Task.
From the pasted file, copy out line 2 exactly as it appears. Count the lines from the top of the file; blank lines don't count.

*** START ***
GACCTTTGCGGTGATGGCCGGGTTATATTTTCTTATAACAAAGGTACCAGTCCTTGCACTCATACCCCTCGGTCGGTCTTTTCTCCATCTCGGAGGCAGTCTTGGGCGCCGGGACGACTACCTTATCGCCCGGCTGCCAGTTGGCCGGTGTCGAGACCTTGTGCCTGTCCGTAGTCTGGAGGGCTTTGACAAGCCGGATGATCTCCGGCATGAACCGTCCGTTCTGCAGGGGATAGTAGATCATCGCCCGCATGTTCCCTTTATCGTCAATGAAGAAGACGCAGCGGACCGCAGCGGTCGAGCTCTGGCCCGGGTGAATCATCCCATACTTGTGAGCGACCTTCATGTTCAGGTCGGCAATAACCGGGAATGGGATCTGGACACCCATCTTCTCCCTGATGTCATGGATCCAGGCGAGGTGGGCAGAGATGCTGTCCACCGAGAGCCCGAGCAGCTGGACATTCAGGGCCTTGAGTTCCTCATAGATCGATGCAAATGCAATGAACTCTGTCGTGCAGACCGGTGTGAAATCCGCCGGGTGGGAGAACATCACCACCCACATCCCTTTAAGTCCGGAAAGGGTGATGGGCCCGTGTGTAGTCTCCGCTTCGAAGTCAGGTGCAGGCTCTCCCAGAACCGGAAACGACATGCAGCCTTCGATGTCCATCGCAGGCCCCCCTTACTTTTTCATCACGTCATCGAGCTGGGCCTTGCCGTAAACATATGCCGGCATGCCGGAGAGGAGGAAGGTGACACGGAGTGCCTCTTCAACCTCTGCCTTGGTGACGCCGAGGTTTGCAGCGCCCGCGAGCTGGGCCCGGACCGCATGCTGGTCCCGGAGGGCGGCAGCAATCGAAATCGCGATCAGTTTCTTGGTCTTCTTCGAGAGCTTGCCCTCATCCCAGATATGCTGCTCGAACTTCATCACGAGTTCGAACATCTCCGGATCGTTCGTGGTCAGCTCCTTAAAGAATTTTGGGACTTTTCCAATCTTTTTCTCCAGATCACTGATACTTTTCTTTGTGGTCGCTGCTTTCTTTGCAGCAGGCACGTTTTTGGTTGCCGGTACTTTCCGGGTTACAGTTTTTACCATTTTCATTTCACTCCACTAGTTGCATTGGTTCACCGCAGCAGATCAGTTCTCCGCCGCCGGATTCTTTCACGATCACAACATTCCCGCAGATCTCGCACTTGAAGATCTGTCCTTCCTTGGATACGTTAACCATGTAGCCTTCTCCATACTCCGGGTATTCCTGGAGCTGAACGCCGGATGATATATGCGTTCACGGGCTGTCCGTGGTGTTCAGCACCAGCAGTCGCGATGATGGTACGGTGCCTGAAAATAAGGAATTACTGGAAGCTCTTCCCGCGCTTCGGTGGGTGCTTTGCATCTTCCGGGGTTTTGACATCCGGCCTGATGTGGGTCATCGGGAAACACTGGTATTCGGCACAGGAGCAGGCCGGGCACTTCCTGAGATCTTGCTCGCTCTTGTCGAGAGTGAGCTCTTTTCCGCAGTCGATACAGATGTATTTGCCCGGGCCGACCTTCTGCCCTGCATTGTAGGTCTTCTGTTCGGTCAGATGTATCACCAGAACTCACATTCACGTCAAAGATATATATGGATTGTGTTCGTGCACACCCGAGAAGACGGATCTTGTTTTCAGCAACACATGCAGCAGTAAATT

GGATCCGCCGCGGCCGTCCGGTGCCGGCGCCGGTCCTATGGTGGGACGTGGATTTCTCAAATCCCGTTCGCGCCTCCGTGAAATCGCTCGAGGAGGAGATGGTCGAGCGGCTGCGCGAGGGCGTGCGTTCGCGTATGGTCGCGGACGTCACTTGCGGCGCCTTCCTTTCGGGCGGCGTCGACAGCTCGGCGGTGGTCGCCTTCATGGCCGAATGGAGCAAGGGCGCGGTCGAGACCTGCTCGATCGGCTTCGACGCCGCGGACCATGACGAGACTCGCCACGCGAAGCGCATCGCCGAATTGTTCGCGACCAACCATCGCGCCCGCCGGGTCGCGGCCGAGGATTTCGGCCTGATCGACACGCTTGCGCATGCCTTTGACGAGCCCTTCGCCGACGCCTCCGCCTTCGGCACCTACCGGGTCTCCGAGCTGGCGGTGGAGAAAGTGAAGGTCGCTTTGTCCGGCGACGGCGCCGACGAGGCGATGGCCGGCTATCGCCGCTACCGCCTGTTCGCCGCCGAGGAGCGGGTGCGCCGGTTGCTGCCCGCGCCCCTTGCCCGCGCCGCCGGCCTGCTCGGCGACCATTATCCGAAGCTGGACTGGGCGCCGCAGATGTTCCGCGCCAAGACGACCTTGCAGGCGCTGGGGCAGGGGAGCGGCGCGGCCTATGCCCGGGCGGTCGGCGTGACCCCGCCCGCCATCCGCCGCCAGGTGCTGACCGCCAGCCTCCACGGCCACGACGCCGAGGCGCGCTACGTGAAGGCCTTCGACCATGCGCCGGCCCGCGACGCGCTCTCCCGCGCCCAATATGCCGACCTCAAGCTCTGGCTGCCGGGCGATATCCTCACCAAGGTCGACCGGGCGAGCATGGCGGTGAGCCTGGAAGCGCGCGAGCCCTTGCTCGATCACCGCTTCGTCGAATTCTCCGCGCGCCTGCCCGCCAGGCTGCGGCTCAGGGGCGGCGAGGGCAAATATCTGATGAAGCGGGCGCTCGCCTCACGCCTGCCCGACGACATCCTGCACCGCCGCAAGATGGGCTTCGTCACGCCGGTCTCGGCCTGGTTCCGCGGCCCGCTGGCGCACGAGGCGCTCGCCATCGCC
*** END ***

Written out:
GGATCCGCCGCGGCCGTCCGGTGCCGGCGCCGGTCCTATGGTGGGACGTGGATTTCTCAAATCCCGTTCGCGCCTCCGTGAAATCGCTCGAGGAGGAGATGGTCGAGCGGCTGCGCGAGGGCGTGCGTTCGCGTATGGTCGCGGACGTCACTTGCGGCGCCTTCCTTTCGGGCGGCGTCGACAGCTCGGCGGTGGTCGCCTTCATGGCCGAATGGAGCAAGGGCGCGGTCGAGACCTGCTCGATCGGCTTCGACGCCGCGGACCATGACGAGACTCGCCACGCGAAGCGCATCGCCGAATTGTTCGCGACCAACCATCGCGCCCGCCGGGTCGCGGCCGAGGATTTCGGCCTGATCGACACGCTTGCGCATGCCTTTGACGAGCCCTTCGCCGACGCCTCCGCCTTCGGCACCTACCGGGTCTCCGAGCTGGCGGTGGAGAAAGTGAAGGTCGCTTTGTCCGGCGACGGCGCCGACGAGGCGATGGCCGGCTATCGCCGCTACCGCCTGTTCGCCGCCGAGGAGCGGGTGCGCCGGTTGCTGCCCGCGCCCCTTGCCCGCGCCGCCGGCCTGCTCGGCGACCATTATCCGAAGCTGGACTGGGCGCCGCAGATGTTCCGCGCCAAGACGACCTTGCAGGCGCTGGGGCAGGGGAGCGGCGCGGCCTATGCCCGGGCGGTCGGCGTGACCCCGCCCGCCATCCGCCGCCAGGTGCTGACCGCCAGCCTCCACGGCCACGACGCCGAGGCGCGCTACGTGAAGGCCTTCGACCATGCGCCGGCCCGCGACGCGCTCTCCCGCGCCCAATATGCCGACCTCAAGCTCTGGCTGCCGGGCGATATCCTCACCAAGGTCGACCGGGCGAGCATGGCGGTGAGCCTGGAAGCGCGCGAGCCCTTGCTCGATCACCGCTTCGTCGAATTCTCCGCGCGCCTGCCCGCCAGGCTGCGGCTCAGGGGCGGCGAGGGCAAATATCTGATGAAGCGGGCGCTCGCCTCACGCCTGCCCGACGACATCCTGCACCGCCGCAAGATGGGCTTCGTCACGCCGGTCTCGGCCTGGTTCCGCGGCCCGCTGGCGCACGAGGCGCTCGCCATCGCC